Welcome to European Tribune. It's gone a bit quiet around here these days, but it's still going.
Carbon pricing is a good idea, but only if it's pricing the energy value of carbon.

Carbon credits and emissions trading (ie pricing CO2) are complete bollocks IMHO, and brought to us by the same people who brought us the Credit Crunch.

"The future is already here -- it's just not very evenly distributed" William Gibson

by ChrisCook (cojockathotmaildotcom) on Thu Sep 30th, 2010 at 08:40:35 PM EST
(I will not rise to the bait on credits and trading. Let's see if the discussion gets off the ground, then come back to it.)

Design an emissions limitation plan for Australia, on the back of an envelope.

Here are some parameters :

* Labor's target for reduction in carbon emissions is
5 to 25 per cent by 2020

  • The Greens' target is 25 to 40 per cent by 2020.
  • The Opposition has backed away from its failed flat-earth election policy of climate denial. They now claim to want unspecified reductions, but claim it can be done for free by regulating power stations, and that it is urgent to do absolutely nothing until everyone else on earth does it first. They can be relied on to drag their feet, and their knuckles, on this issue (they declined to take seats on the climate policy committee). These people will probably be the government in three years' time.
  • The public want carbon reduction. I would guess that they will accept ambitious targets, if it can be shown that it won't cost them more than a few dollars a week.
  • The extractive industries want certainty. They currently can not make coherent investment decisions, since they don't know what the constraints will be in five years' time.

Over to you...

It is rightly acknowledged that people of faith have no monopoly of virtue - Queen Elizabeth II
by eurogreen on Fri Oct 1st, 2010 at 05:54:05 AM EST
[ Parent ]
Step One - implement a levy in Aus $ on all carbon-based fuel sales and gradually ramp it up over a transition period.

Step Two - invest part of the resulting 'Carbon Pool' Aus $ fund in renewable energy projects (mega watts) and energy saving initiatives (nega watts) by direct investment in Units redeemable in payment for energy of all types.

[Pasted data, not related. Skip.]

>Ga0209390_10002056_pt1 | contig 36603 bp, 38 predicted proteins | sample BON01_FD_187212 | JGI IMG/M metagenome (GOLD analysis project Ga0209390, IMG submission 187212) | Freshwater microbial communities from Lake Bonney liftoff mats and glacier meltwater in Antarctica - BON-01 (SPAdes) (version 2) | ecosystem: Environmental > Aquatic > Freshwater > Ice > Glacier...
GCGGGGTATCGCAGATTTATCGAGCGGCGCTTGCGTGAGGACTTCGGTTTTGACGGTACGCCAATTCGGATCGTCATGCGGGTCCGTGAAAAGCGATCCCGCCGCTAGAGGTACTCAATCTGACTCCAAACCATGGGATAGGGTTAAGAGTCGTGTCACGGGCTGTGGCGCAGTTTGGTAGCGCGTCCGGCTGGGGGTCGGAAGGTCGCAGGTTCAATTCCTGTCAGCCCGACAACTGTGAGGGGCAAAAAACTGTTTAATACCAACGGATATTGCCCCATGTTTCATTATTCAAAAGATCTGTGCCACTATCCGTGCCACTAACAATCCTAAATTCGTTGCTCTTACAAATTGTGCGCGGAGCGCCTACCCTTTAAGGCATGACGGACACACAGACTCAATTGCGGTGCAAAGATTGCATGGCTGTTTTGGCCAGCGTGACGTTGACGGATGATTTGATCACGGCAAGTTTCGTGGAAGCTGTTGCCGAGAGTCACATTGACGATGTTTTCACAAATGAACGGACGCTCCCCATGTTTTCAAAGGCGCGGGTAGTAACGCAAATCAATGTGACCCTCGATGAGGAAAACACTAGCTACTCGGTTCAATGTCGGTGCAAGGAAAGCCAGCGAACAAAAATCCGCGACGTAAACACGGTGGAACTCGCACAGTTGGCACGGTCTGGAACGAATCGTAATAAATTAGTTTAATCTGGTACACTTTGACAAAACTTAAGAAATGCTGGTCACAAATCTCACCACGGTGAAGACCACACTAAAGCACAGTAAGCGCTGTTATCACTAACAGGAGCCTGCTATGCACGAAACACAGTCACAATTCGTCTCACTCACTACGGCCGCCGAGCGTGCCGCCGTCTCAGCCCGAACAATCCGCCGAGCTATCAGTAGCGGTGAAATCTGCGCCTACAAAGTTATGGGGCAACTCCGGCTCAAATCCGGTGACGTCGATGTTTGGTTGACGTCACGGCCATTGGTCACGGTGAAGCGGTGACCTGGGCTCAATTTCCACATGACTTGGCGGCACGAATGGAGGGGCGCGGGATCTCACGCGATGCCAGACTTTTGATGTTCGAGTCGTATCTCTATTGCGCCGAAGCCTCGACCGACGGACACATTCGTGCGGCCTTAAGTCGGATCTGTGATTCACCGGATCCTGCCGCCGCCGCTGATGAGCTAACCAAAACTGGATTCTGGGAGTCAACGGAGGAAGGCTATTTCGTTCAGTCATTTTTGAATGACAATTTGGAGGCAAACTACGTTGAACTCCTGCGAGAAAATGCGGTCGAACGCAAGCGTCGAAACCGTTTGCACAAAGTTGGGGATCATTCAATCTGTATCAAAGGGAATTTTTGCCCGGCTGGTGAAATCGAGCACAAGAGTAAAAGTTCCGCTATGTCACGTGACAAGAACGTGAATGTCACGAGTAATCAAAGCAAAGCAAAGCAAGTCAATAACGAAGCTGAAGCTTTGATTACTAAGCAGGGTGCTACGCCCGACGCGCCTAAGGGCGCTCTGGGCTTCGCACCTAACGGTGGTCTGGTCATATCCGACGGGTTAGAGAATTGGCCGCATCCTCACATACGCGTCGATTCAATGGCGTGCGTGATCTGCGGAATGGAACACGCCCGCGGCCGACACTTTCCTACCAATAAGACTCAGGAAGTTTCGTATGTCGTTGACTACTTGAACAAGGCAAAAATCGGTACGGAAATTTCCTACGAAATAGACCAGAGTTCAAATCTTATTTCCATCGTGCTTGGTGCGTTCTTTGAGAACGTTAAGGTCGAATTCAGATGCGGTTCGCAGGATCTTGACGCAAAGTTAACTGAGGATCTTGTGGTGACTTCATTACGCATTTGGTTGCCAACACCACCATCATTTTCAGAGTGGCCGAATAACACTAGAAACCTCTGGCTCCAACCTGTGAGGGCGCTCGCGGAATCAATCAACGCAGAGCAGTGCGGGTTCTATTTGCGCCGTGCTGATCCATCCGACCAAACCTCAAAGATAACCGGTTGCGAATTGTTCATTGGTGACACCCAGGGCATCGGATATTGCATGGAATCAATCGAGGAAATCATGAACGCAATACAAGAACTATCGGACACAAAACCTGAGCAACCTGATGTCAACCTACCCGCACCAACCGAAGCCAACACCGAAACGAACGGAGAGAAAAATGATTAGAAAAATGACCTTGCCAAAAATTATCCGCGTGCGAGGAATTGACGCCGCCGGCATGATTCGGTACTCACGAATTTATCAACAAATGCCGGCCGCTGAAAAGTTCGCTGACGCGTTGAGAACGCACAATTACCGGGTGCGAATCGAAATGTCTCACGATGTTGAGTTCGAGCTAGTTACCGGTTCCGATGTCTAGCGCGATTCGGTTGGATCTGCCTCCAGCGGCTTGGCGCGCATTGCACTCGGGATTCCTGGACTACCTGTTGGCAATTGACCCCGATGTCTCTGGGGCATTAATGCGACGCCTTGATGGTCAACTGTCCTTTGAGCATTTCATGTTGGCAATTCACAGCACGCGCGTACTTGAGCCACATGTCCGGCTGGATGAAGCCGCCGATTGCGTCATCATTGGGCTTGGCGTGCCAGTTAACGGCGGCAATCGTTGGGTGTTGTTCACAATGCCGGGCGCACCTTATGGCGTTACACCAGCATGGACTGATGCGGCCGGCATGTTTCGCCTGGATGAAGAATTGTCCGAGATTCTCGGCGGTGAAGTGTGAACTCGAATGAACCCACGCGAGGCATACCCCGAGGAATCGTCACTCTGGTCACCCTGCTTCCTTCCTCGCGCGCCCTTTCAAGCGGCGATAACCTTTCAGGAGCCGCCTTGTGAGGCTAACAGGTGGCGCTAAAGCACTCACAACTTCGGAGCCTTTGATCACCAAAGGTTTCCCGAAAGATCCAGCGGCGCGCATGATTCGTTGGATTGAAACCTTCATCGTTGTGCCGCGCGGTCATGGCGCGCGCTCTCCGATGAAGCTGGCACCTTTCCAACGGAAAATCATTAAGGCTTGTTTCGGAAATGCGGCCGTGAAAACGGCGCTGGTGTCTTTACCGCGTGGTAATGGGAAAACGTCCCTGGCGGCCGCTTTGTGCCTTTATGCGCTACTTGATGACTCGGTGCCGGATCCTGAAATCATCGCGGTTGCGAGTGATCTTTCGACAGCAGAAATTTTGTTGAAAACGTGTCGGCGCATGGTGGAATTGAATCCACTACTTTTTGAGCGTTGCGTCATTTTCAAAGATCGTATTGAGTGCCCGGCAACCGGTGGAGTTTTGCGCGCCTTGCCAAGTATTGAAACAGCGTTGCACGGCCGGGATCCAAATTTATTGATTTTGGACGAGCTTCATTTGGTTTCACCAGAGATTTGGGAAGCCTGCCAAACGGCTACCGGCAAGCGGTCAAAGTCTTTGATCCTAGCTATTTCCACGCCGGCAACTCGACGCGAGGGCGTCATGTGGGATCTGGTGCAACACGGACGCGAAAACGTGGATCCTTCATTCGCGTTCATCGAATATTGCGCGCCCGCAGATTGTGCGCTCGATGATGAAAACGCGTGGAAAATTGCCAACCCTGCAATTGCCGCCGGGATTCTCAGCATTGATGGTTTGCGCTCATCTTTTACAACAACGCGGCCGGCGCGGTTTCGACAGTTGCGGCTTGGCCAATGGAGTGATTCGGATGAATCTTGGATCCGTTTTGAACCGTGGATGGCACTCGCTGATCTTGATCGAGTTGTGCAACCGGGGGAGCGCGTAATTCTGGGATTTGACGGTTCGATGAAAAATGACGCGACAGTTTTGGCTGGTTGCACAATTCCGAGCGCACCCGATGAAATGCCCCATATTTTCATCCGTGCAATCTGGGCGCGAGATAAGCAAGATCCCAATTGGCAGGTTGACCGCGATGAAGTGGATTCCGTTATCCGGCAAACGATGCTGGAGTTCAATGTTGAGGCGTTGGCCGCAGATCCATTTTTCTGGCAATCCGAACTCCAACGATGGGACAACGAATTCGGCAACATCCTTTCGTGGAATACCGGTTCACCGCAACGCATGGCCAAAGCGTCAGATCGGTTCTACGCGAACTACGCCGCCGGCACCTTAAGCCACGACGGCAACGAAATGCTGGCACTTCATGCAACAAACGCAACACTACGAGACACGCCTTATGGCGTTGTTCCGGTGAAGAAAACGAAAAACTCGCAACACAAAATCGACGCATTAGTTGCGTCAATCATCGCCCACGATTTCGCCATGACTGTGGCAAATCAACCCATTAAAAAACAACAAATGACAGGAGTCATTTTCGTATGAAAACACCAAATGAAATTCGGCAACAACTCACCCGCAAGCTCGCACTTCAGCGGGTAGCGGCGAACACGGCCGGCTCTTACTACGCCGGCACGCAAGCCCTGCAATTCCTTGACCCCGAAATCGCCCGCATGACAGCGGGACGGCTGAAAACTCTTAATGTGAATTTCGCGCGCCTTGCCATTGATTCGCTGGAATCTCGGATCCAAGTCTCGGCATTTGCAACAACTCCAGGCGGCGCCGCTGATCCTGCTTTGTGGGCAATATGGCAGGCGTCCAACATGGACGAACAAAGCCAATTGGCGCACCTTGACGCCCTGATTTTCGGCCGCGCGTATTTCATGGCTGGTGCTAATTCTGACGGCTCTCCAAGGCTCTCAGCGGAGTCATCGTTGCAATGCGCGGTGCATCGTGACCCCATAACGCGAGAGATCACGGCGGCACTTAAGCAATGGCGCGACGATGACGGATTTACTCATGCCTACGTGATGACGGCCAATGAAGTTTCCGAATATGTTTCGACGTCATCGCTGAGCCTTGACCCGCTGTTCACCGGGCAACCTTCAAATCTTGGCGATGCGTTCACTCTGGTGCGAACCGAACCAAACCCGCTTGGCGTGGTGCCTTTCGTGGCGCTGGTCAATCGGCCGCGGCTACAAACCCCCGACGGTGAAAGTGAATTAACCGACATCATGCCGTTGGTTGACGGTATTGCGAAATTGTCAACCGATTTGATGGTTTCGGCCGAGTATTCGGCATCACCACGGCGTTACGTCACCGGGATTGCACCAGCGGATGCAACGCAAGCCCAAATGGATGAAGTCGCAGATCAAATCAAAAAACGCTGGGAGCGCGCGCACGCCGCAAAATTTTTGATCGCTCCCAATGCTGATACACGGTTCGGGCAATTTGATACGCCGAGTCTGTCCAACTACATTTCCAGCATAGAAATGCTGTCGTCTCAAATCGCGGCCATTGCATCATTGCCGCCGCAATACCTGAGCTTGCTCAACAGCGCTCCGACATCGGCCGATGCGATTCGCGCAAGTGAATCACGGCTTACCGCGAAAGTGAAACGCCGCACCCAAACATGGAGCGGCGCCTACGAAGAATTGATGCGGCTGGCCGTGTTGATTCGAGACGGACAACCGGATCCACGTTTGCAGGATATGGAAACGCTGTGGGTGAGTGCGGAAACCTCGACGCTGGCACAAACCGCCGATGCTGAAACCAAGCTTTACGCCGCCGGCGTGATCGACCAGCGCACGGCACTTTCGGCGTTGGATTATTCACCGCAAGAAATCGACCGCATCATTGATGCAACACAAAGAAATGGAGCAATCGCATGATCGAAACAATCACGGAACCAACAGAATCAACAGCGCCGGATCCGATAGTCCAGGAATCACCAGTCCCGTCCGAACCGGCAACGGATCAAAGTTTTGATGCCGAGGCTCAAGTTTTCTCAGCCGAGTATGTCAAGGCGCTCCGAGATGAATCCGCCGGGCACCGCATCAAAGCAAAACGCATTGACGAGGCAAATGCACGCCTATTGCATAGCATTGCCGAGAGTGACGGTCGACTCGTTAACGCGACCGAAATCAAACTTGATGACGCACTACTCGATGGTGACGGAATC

This would be achieved by working with development/operating partners who receive an agreed proportional share of production or savings, or the associated revenues.

Step Three - distribute an 'energy dividend' of Units equitably to individuals and businesses.

Using this approach the recipients of Units have the choice of redeeming Units against profligate use of carbon fuels; exchanging Units for something else of value to them eg in the local shops; or of direct investment in Mega Watts of renewable energy production, or repayment of 'energy loans'  denominated in (say) kilo watt hours or equivalent, received to make (nega watt) energy saving investment.

The outcome is that Australian renewable and energy saving projects are essentially receiving value now in return for issuing Units which will cost nothing to redeem in the future. Moreover, to the extent that such Units begin to circulate as currency (which they will) there is an interest-free loan - aka seigniorage - available to finance renewable energy production and energy savings.

This approach - of monetising the intrinsic value of the energy in carbon, rather than attempting to monetise by 'fiat' CO2 which is intrinsically worthless - will IMHO achieve these targets.

This presentation to the Scottish Energy Institute set out the approach. I outlined it to a committee of the Scottish parliament, and it has received a great deal of interest up to and including ministers - watch this space.

"The future is already here -- it's just not very evenly distributed" William Gibson

by ChrisCook (cojockathotmaildotcom) on Fri Oct 1st, 2010 at 04:32:23 PM EST
[ Parent ]


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